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Offline Roquen

JGO Kernel


Medals: 518



« Reply #3 - Posted 2015-02-20 10:52:37 »

You're missing my point.  If any user wants to manipulate degrees AT RUNTIME PROCESSING for some reason...they can but it's their responsibility to do the conversion themselves.  And "degrees" is more natural is mostly myth.  That's only true for very large angles.  Burdening a library with extra useless functionality doesn't meaningfully help anyone.

Note everyone would agree if some library had:  getDistanceMeters, getDistanceFeet, getDistanceYards, getDistanceMiles, getDistanceInHoursForAEuropeanLadenSwallowToFly.  Yo, just do one.
Offline pjt33

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« Reply #4 - Posted 2015-02-20 11:13:31 »

So why not have a degrees to radians method so that people can use their intuitive knowledge in, for example, initial conditions.

Because that's included already in java.lang.Math, and one shouldn't duplicate core library functions like that.
Offline Spasi
« Reply #5 - Posted 2015-02-20 11:17:26 »

Relevant post on angles.
Offline Roquen

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« Reply #6 - Posted 2015-02-20 12:18:07 »

Additionally angles are usefully avoidable in the first place.
Offline quew8

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« Reply #7 - Posted 2015-02-20 21:33:03 »

Additionally angles are usefully avoidable in the first place.

Yes. Vectors, matrices, quaternions are all better than angles in every respect. Certainly for a computer. As with most complex things in maths, learning about them is the hard part but once you have, then they make things so much more simple and general case.

And "degrees" is more natural is mostly myth.  That's only true for very large angles.

I disagree. Certainly most people would be fine with pi/3, pi/2, pi etc. but once you go to more complex multiples than that then you have to think about it to figure out how big the angle actually is. Or at least I do. And I am studying engineering which is practically maths. I wouldn't be surprised if they dropped you marks if you tried to solve a problem in degrees instead of radians.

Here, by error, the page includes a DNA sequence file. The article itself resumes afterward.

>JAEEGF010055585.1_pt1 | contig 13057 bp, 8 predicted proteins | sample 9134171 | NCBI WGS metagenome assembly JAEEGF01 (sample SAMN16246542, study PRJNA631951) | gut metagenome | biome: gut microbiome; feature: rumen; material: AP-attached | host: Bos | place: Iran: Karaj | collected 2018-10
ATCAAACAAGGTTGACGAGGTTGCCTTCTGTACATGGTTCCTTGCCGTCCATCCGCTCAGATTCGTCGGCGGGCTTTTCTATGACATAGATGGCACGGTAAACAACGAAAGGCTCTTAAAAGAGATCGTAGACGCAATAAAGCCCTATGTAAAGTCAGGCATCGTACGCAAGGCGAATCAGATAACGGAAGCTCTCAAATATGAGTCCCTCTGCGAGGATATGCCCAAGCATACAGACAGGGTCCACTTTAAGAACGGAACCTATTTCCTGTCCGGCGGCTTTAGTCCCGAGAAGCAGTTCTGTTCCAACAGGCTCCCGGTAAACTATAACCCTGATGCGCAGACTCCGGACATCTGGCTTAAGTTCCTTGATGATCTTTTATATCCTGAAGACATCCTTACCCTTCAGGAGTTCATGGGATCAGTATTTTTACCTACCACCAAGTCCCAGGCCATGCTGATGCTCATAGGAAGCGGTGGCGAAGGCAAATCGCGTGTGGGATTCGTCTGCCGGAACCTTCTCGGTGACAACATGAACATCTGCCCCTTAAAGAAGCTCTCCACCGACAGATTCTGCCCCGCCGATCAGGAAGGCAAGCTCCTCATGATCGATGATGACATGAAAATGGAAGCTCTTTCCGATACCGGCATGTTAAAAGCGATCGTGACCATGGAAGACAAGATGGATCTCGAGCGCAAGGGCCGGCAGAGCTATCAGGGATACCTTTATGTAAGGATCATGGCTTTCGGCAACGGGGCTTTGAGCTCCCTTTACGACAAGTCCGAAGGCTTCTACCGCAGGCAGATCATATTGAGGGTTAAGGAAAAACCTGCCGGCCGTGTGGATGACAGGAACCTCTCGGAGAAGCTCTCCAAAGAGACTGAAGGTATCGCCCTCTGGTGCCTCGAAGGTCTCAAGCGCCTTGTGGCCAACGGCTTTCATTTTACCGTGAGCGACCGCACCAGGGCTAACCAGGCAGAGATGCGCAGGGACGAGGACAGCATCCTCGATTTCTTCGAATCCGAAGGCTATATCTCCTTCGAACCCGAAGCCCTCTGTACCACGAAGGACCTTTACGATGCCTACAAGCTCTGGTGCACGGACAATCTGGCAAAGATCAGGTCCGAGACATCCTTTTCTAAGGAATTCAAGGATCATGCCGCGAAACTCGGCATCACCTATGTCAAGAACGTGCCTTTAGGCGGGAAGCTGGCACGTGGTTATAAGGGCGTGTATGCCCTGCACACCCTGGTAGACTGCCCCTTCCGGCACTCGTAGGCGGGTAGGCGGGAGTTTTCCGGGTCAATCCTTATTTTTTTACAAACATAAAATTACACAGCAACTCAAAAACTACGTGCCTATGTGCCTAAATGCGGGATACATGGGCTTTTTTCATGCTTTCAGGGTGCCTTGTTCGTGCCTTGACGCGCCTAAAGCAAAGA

Offline HeroesGraveDev

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« Reply #8 - Posted 2015-02-20 21:37:27 »

Then there's the argument of whether radians should be expressed in terms of pi or tau.
And if we use matrices we have to work out whether we're using row- or column-major.

It would be much easier if people could agree on one standard.

Offline Neoptolemus
« Reply #9 - Posted 2015-02-20 22:01:10 »

Hi guys, sorry for the delay in responding, it has been a busy couple of days.

Thanks for the feedback to all of you, I have to admit that I don't come from a mathematical background so I'm kind of learning as I go along. So would you recommend removing the functions to do with degrees and radians as well and work only with vectors? I originally included them as I wanted this library to be accessible to all, but since I'm planning to work on some higher level utility functions at some point I suppose it doesn't matter if the the lower level library imposes a best practice approach.

With regards to the matrices, I appreciate that some people prefer column-major and others row-major (was a pain in the arse when doing research since they often didn't indicate what they were working in). I've chosen column-major since that's how OpenGL prefers it and it means it doesn't have to do any transposition, hopefully my comments make this very clear.
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Offline basil_

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« Reply #10 - Posted 2015-02-20 22:10:56 »

less pain when you have both versions (column and row major) around (like glm does) Smiley
Offline Sickan
« Reply #11 - Posted 2015-02-22 23:29:18 »

Thank you so much for this! This makes OpenGL programming so much more convenient Cheesy
Offline Neoptolemus
« Reply #12 - Posted 2015-02-27 10:01:58 »

Quick update. I've changed the link on the first post to point to the new repository location, which is at:

https://github.com/JOML-CI/Java-OpenGL-Math-Library

This is the new working repository, so if you're using the library then make sure you visit this to ensure you have the latest version Wink

I have added some more bits and pieces including a MatrixUtils class which currently provides a quick and easy way to generate a transformation (or model) matrix using a supplied position and scale Vector, and a Quaternion rotation.

Kai over at the LWJGL forums has also started producing double-precision versions of the Vector and Matrix classes.
Offline Roquen

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« Reply #13 - Posted 2015-02-27 11:27:09 »

Doubles are for serious computing.
Offline theagentd
« Reply #14 - Posted 2015-02-27 14:53:17 »